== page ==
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Appendix B to the Minutes for the Nuclear Energy Research Advisory Subcommittee Meeting

Please include these additional remarks in your transmittal of the subject report to DOE’s Office of Nuclear Energy, Science and Technology.

Perhaps the greatest security threat to the United States today, and of paramount concern to American citizens since September 11, 2001, is that nuclear weapon-usable materials will be stolen, seized, or secretly diverted from nuclear facilities and then used by terrorists to develop and deliver a crude nuclear explosive device, or by a hostile proliferant state to develop more sophisticated nuclear weapons. This is not the time for the United States to be launching an international research effort to develop advanced nuclear fuel reprocessing technologies to be deployed some 30 to 50 years hence. This research effort will likely expand the availability of weapon-usable materials in other countries in the near-term, result in the training and employment of new cadres of scientist and engineers with expertise in actinide (including plutonium) chemistry and metallurgy, but not result in the deployment of new commercially viable nuclear power technologies.

Over the past decade there have been several cases in which individuals or groups of individuals have sought to steal weapon-usable materials from civil nuclear research institutes and naval fuel facilities in Russia. In some cases the individuals were apprehended after the nuclear material was removed from the facility or institute, and in some cases only after it left Russia. The risk of diversion of plutonium or highly enriched uranium from the civil nuclear fuel cycle facilities and government research facilities represents a greater risk today than the potential diversion of nuclear weapons. Al-Qaeda, Iraq, Libya and North Korea have all sought to acquire nuclear weapon-usable materials and nuclear weapons. The United States believes Iran, a signatory to the Non- Proliferation Treaty, is seeking to develop nuclear weapons and in this pursuit is using its2

civil nuclear power development program as a cover to train a cadre of nuclear scientists and to import dual purpose nuclear fuel cycle technologies, primarily from Russia. The United States should seek with great urgency the elimination of weapon-usable highly- enriched uranium and plutonium from commerce, and should not be pursuing a research agenda that will inevitably spread dual-purpose nuclear facilities and expertise around the world.

Two years ago DOE’s Office of Nuclear Energy, Science and Technology initiated the Generation IV (“Gen IV”) program to identify potential nuclear plant designs that in the 2030 time frame and beyond would be economically competitive with fossil-fueled plants, and safer and more proliferation resistant than existing nuclear plants The Office of Nuclear Energy asked the Nuclear Energy Research Advisory Committee (NERAC) to develop a technology roadmap to guide DOE research in this area. NERAC established a Subcommittee on Generation IV Technology Planning to develop the roadmap. In the process of developing the roadmap, the Office of Nuclear Energy organized the Generation IV International Forum (GIF), a consortium of ten countries, to pursue the cooperative development of advanced nuclear reactor and fuel cycle technologies. GIF participants participated in the development of the NERAC subcommittee’s Gen IV roadmap. The roadmap identifies six “next generation” reactor technologies, including gas-, sodium- , and lead alloy-cooled fast reactors, and advanced aqueous- and pyro- processing fuel reprocessing technologies. DOE has also transferred management oversight of the Idaho National Engineering and Environmental Laboratory (INEEL) from the Office of Environmental Management to the Office of Nuclear Energy and anointed INEEL as the lead laboratory for developing Gen IV reactor and fuel cycle technologies.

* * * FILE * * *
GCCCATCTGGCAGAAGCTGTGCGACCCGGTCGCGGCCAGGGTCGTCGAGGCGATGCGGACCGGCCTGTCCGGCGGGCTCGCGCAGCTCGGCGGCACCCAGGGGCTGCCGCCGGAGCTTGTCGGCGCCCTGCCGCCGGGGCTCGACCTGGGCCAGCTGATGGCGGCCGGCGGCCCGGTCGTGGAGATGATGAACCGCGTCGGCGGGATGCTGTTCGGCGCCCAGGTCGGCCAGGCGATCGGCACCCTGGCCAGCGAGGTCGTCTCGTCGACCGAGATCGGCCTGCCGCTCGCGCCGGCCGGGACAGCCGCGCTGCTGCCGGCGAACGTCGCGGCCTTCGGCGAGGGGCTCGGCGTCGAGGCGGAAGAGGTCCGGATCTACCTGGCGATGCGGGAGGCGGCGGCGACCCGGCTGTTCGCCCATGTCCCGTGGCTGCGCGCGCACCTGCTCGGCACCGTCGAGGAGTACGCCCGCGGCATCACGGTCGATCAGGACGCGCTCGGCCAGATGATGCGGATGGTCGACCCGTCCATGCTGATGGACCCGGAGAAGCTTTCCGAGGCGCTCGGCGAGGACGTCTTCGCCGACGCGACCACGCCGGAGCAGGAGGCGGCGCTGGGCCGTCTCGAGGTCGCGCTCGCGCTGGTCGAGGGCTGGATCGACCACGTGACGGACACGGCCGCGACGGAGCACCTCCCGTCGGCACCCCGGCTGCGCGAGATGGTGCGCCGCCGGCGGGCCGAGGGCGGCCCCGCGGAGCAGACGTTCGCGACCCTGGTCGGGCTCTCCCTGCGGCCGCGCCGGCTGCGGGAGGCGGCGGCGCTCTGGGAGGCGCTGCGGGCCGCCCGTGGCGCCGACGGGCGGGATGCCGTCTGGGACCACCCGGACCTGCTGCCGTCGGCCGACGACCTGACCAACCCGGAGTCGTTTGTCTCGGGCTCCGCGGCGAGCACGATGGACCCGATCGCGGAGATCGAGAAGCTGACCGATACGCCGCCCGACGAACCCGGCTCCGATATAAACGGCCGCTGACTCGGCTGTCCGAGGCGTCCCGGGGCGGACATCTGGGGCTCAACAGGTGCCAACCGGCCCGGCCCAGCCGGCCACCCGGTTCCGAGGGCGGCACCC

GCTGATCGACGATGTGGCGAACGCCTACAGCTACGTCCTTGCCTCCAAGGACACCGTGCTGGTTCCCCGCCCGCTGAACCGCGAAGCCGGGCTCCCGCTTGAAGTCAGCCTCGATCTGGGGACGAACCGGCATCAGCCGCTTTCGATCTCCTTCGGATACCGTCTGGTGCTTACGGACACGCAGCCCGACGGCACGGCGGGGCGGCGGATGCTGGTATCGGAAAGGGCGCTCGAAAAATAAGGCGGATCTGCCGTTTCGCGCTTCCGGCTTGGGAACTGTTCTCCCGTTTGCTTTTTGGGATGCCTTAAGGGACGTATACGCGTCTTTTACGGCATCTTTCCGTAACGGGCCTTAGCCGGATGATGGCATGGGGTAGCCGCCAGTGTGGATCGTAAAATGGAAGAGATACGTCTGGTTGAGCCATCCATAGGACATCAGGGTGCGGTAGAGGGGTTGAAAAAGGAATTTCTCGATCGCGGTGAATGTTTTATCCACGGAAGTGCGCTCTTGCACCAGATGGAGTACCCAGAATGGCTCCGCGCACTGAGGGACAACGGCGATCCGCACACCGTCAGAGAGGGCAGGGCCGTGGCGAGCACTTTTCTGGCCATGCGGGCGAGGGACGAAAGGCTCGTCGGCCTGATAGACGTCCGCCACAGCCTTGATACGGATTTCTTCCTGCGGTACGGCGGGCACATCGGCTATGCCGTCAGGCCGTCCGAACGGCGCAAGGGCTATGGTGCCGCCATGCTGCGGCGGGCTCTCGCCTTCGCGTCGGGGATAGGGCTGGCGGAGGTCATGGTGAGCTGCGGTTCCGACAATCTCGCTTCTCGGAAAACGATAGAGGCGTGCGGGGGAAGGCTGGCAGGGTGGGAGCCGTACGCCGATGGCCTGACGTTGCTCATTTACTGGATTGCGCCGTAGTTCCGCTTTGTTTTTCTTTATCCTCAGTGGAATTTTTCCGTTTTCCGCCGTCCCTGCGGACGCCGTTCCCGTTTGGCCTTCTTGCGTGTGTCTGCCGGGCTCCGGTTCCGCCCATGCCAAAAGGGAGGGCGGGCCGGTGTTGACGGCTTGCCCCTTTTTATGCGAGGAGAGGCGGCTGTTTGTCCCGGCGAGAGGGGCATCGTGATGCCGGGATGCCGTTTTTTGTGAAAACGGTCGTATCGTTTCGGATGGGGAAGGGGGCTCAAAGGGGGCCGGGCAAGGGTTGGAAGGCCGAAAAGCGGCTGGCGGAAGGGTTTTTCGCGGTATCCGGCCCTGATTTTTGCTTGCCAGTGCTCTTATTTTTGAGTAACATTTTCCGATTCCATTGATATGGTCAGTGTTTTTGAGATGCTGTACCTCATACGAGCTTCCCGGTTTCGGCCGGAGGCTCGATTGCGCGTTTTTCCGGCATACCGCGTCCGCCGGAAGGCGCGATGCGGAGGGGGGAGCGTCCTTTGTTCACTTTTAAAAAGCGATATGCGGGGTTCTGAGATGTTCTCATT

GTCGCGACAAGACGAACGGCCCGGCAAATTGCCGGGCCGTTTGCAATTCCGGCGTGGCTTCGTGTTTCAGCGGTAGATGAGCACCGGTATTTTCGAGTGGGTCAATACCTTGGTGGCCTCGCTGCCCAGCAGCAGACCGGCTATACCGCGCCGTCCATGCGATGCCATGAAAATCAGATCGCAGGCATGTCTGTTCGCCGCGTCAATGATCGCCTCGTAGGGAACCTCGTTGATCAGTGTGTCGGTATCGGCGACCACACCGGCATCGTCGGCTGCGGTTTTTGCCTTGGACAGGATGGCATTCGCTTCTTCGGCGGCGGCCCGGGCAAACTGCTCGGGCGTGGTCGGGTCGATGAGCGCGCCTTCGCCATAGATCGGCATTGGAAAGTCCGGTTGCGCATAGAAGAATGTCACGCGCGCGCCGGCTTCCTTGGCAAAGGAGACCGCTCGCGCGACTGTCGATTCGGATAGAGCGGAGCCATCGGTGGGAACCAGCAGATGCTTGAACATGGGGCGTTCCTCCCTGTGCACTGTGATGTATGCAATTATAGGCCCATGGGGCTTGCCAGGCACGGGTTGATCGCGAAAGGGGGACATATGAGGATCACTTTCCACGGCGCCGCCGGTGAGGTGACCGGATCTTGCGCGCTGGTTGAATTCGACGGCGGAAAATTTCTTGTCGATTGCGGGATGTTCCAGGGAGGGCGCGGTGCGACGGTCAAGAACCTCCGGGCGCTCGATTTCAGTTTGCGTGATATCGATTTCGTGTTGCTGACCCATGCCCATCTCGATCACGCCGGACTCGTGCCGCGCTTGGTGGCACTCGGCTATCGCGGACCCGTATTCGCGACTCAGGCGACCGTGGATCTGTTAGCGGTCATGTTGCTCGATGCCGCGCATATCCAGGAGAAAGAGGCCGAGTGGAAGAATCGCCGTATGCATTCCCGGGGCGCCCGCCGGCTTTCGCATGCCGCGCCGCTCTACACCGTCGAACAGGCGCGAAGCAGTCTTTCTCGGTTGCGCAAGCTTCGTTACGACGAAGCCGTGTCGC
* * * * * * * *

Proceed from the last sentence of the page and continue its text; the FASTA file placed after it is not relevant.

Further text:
What began as a small conceptual-study research effort has ballooned into a major international research effort focused on the development of a variety of fast reactor concepts and reprocessing technologies. The original goalto develop a commercially competitive, cheaper, safer and more proliferation resistant nuclear power technologyhas been all but abandoned as the entrenched fast reactor and nuclear fuel reprocessing research communities have sought to promote their own research agendas as they developed the Gen IV roadmap in the GIF meetings. The overwhelming majority of GIF participants represent state-owned or heavily state-subsidized institutions and cannot be considered experts in developing or operating commercially competitive energy businesses...